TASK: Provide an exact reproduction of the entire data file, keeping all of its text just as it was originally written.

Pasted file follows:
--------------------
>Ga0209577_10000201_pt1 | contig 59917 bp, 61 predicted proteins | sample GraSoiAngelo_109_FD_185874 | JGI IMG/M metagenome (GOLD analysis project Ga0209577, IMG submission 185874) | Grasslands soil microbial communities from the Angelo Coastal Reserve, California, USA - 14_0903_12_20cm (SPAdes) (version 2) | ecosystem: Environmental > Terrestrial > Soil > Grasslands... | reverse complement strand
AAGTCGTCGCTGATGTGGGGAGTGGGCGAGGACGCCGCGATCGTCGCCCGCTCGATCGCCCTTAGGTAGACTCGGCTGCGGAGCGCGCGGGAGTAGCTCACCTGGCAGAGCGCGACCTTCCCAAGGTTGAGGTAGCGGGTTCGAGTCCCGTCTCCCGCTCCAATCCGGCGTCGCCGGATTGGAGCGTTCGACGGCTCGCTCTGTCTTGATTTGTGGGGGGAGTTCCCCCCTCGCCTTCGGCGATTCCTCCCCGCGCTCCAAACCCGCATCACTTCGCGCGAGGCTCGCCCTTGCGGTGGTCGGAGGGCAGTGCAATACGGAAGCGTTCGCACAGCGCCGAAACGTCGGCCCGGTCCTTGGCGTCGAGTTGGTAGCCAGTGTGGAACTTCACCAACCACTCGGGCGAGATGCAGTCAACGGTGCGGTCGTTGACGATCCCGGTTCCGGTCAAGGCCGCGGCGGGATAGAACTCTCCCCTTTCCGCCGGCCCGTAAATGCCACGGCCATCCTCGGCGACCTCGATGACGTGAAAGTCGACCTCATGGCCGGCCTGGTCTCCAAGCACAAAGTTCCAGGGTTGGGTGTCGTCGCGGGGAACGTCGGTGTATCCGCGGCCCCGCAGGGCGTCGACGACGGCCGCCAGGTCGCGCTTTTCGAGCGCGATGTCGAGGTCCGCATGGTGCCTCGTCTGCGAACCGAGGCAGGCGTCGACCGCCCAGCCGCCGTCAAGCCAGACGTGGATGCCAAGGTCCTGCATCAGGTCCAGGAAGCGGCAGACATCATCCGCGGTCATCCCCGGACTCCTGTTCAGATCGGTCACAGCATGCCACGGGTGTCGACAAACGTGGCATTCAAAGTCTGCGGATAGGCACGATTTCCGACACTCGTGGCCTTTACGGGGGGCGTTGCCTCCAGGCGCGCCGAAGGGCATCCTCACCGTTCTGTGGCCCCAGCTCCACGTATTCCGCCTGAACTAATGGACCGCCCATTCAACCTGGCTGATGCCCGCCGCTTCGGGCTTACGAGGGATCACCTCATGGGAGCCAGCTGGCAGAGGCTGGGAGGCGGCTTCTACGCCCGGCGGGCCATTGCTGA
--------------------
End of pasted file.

>Ga0209577_10000201_pt1 | contig 59917 bp, 61 predicted proteins | sample GraSoiAngelo_109_FD_185874 | JGI IMG/M metagenome (GOLD analysis project Ga0209577, IMG submission 185874) | Grasslands soil microbial communities from the Angelo Coastal Reserve, California, USA - 14_0903_12_20cm (SPAdes) (version 2) | ecosystem: Environmental > Terrestrial > Soil > Grasslands... | reverse complement strand
AAGTCGTCGCTGATGTGGGGAGTGGGCGAGGACGCCGCGATCGTCGCCCGCTCGATCGCCCTTAGGTAGACTCGGCTGCGGAGCGCGCGGGAGTAGCTCACCTGGCAGAGCGCGACCTTCCCAAGGTTGAGGTAGCGGGTTCGAGTCCCGTCTCCCGCTCCAATCCGGCGTCGCCGGATTGGAGCGTTCGACGGCTCGCTCTGTCTTGATTTGTGGGGGGAGTTCCCCCCTCGCCTTCGGCGATTCCTCCCCGCGCTCCAAACCCGCATCACTTCGCGCGAGGCTCGCCCTTGCGGTGGTCGGAGGGCAGTGCAATACGGAAGCGTTCGCACAGCGCCGAAACGTCGGCCCGGTCCTTGGCGTCGAGTTGGTAGCCAGTGTGGAACTTCACCAACCACTCGGGCGAGATGCAGTCAACGGTGCGGTCGTTGACGATCCCGGTTCCGGTCAAGGCCGCGGCGGGATAGAACTCTCCCCTTTCCGCCGGCCCGTAAATGCCACGGCCATCCTCGGCGACCTCGATGACGTGAAAGTCGACCTCATGGCCGGCCTGGTCTCCAAGCACAAAGTTCCAGGGTTGGGTGTCGTCGCGGGGAACGTCGGTGTATCCGCGGCCCCGCAGGGCGTCGACGACGGCCGCCAGGTCGCGCTTTTCGAGCGCGATGTCGAGGTCCGCATGGTGCCTCGTCTGCGAACCGAGGCAGGCGTCGACCGCCCAGCCGCCGTCAAGCCAGACGTGGATGCCAAGGTCCTGCATCAGGTCCAGGAAGCGGCAGACATCATCCGCGGTCATCCCCGGACTCCTGTTCAGATCGGTCACAGCATGCCACGGGTGTCGACAAACGTGGCATTCAAAGTCTGCGGATAGGCACGATTTCCGACACTCGTGGCCTTTACGGGGGGCGTTGCCTCCAGGCGCGCCGAAGGGCATCCTCACCGTTCTGTGGCCCCAGCTCCACGTATTCCGCCTGAACTAATGGACCGCCCATTCAACCTGGCTGATGCCCGCCGCTTCGGGCTTACGAGGGATCACCTCATGGGAGCCAGCTGGCAGAGGCTGGGAGGCGGCTTCTACGCCCGGCGGGCCATTGCTGA